This definition, however, questions the basic existence of the common Indian whiskies – the Bagpipers, Aristocrats and Director’s Specials which were our main stay during college days and even in the initial years of employment. These whiskies are all made from molasses – which is a byproduct of sugar cane and therefore not a grain. Internationally these whiskies are not accepted as “whisky” but are classified as Rum. Major dispute is going on on this subject – predominantly because Mr. Vijay Mallya of UB fame is gunning for getting the Indian whisky accepted abroad. Till this is done, there is a unique contradictory category of whiskey called Indian Made Foreign Liquor or IMFL which has come up. Typically these are the slightly higher class of Indian Whiskies which are often known colloquially as the “Indian Skotch” but are technically IMFL. These whiskies have about 10-12% actual whiskey and the balance supplemented by the molasses whiskey. The popular brands in this category are Signature (the which comes in a delightful case in which my aunt used to keep biscuits), Blender’s pride, Peter Scot (an Indian Whisky manufactured by a company called Koday India – not a scotch by a long shot), Antiquity (lousy stuff but somehow immensely popular in the 90’s) and later on Royal Challenge (“RC” to the hardcore drinkers).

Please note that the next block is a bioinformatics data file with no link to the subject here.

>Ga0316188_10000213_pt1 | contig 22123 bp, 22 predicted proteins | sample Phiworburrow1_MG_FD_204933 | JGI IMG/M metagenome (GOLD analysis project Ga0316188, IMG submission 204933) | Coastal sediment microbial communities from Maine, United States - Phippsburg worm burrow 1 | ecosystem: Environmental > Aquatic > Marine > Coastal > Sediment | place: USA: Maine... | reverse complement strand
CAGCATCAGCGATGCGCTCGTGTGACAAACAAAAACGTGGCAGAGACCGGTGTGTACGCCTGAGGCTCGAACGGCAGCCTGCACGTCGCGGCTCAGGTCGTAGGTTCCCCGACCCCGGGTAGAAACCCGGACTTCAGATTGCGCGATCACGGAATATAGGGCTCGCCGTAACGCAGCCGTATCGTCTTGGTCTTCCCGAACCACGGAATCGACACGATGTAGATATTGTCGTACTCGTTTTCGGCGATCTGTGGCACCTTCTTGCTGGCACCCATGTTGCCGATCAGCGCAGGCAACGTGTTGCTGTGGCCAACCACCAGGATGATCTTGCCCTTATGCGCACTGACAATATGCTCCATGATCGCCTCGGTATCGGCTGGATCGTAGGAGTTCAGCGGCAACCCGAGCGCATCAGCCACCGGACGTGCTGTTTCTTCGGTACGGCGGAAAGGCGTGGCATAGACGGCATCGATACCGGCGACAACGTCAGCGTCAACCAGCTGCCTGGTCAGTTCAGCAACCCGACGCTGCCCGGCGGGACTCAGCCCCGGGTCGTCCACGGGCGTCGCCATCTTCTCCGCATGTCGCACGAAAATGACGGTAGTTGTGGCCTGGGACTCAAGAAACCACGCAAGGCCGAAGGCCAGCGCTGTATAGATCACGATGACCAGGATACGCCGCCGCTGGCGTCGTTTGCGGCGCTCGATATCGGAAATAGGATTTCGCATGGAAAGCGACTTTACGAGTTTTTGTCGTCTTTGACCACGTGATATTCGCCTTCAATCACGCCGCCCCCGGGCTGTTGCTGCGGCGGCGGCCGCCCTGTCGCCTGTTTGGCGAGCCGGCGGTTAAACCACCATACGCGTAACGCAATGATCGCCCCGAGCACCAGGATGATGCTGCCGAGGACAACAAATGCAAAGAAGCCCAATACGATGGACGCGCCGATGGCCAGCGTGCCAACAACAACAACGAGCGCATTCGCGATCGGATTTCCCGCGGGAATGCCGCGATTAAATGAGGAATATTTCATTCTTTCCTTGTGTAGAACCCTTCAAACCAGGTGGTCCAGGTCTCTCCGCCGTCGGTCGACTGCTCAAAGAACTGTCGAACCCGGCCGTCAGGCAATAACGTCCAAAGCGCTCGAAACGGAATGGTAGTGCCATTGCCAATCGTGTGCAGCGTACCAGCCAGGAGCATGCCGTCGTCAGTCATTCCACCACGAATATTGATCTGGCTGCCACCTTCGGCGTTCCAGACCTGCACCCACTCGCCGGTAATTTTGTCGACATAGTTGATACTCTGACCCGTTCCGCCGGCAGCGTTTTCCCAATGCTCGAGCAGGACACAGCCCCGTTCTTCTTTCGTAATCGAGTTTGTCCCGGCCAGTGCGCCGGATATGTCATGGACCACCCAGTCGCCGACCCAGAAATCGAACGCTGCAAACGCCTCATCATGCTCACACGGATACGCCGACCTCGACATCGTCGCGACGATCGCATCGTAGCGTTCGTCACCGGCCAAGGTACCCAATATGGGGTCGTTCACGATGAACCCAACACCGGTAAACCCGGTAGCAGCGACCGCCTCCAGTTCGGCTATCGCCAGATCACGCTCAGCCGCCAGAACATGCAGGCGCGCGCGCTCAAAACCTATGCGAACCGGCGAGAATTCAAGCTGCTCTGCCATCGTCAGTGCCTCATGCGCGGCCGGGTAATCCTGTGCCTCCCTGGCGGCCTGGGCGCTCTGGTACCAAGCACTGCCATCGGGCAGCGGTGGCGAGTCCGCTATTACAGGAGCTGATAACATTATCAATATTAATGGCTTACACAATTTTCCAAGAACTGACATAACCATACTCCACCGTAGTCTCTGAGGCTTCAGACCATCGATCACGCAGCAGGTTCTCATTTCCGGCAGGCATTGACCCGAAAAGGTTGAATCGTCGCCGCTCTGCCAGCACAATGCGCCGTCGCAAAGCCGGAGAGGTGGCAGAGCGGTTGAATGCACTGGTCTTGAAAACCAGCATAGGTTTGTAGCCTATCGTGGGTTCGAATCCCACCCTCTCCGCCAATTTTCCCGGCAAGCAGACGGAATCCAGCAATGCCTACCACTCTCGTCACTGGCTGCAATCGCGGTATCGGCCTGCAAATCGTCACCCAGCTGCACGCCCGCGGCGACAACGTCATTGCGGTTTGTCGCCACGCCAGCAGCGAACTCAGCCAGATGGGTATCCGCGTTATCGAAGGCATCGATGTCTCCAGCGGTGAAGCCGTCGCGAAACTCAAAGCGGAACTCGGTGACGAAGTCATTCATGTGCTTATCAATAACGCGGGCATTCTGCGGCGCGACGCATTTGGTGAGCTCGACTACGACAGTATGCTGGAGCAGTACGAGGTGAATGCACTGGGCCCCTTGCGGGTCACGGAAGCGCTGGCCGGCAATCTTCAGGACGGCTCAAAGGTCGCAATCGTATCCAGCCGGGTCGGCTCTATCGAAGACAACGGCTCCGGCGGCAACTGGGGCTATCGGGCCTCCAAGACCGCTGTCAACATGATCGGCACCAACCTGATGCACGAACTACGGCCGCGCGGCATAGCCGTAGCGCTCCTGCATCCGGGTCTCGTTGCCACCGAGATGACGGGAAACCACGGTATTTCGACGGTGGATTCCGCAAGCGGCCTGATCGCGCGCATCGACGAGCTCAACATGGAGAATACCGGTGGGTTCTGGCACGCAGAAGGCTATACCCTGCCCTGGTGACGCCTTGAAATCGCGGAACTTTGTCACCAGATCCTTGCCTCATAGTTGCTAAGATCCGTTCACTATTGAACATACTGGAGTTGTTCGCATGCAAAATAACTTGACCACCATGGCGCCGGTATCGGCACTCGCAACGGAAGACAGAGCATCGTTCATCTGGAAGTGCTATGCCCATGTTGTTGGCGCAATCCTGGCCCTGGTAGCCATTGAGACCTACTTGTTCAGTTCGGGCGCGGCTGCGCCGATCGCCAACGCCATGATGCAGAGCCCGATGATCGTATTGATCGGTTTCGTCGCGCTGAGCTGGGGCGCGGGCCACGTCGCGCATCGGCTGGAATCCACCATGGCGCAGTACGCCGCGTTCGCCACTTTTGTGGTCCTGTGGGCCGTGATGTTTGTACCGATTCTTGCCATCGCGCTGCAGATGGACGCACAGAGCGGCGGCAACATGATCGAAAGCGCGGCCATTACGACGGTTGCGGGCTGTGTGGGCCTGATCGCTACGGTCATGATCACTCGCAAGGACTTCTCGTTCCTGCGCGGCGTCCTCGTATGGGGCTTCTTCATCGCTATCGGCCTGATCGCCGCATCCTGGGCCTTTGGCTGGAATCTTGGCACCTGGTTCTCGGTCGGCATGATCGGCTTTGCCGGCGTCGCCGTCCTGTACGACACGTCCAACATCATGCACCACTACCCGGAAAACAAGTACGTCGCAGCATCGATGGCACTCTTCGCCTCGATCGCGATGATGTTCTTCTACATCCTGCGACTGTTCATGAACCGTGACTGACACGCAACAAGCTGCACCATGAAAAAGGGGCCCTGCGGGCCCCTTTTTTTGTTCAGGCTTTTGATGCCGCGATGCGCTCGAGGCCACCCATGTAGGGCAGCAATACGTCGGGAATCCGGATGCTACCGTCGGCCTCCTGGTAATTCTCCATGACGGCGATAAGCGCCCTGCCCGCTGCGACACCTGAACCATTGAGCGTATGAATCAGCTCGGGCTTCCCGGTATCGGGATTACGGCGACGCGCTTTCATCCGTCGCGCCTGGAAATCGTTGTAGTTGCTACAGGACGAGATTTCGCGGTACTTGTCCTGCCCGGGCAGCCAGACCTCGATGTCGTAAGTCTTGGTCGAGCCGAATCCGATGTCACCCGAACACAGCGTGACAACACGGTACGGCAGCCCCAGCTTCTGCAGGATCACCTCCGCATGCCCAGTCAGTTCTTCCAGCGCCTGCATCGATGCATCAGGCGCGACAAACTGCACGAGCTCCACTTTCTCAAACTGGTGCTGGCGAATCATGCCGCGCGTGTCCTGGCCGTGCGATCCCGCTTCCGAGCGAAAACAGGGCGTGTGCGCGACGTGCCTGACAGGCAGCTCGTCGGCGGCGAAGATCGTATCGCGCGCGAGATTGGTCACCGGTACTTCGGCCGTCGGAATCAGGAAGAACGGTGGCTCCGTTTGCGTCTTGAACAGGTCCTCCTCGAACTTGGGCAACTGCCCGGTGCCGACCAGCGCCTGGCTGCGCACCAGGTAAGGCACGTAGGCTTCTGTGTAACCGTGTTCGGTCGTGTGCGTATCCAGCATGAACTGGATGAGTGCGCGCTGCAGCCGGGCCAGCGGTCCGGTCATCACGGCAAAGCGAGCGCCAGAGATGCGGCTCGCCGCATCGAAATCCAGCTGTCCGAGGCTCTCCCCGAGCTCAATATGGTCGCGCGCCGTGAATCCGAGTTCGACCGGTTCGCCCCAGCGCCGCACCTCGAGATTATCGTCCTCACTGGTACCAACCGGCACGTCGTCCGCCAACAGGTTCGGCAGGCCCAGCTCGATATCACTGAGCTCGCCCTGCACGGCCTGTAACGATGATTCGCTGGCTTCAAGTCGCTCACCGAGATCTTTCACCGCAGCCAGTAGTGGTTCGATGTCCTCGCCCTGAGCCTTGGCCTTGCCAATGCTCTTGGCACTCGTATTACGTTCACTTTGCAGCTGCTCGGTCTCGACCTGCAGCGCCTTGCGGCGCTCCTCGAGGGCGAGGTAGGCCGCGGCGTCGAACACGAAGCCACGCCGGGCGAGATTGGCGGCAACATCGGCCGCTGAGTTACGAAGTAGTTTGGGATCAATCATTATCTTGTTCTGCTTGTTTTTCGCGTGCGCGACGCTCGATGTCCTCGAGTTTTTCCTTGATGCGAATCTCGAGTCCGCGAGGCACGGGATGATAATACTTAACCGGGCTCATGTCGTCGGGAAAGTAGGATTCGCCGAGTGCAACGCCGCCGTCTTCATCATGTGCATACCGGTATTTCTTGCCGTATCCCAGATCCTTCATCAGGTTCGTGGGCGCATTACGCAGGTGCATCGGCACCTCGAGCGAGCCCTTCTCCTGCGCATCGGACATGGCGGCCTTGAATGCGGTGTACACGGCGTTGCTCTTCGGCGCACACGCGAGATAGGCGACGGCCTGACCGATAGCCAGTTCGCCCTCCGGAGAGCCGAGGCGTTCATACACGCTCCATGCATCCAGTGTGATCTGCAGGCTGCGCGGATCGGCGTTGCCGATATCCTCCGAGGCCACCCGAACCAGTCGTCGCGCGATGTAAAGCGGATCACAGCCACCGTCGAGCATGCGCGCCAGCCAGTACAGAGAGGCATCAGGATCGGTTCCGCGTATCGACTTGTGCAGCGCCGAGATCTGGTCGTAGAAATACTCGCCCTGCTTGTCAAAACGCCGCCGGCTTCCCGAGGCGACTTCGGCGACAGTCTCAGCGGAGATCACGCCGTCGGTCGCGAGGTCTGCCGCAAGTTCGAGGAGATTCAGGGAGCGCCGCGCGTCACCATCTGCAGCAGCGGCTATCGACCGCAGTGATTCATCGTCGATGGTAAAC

Even the spelling of whisky has a certain amount of mystique around it – is it whisky or whiskey? This also, like everything related to whisky has several answers, but most popular definition is as follows: “Whiskey” means whisky made in US or Ireland; Whisky made in the rest of the world is spelt as ‘Whisky”. It was probably discovered in Scotland (though the Irish also tend to stake their claim on this).
Now we come to the ‘scotch’ – which, according to many, is the only stuff which should be called whisky. It is a whisky made in Scotland and Scotland only. It can be made from Malt (Malt Whisky) or grain (Grain Whisky). In Scotland, Grain whisky is almost always used to prepare a Blended whisky – i.e a mix of Malt and Grain whisky. Malt whisky can further be classified as Single Malt (made from malt of one distillery only) or a Vatted Malt / Blended Malt (mix of several Single Malts). The other type of Scotch is the Blended whisky – the popular brands in this category being Johnnie Walker, Whyte and Mackay, Cutty Sark, J&B, The Famous Grouse and Chivas Regal.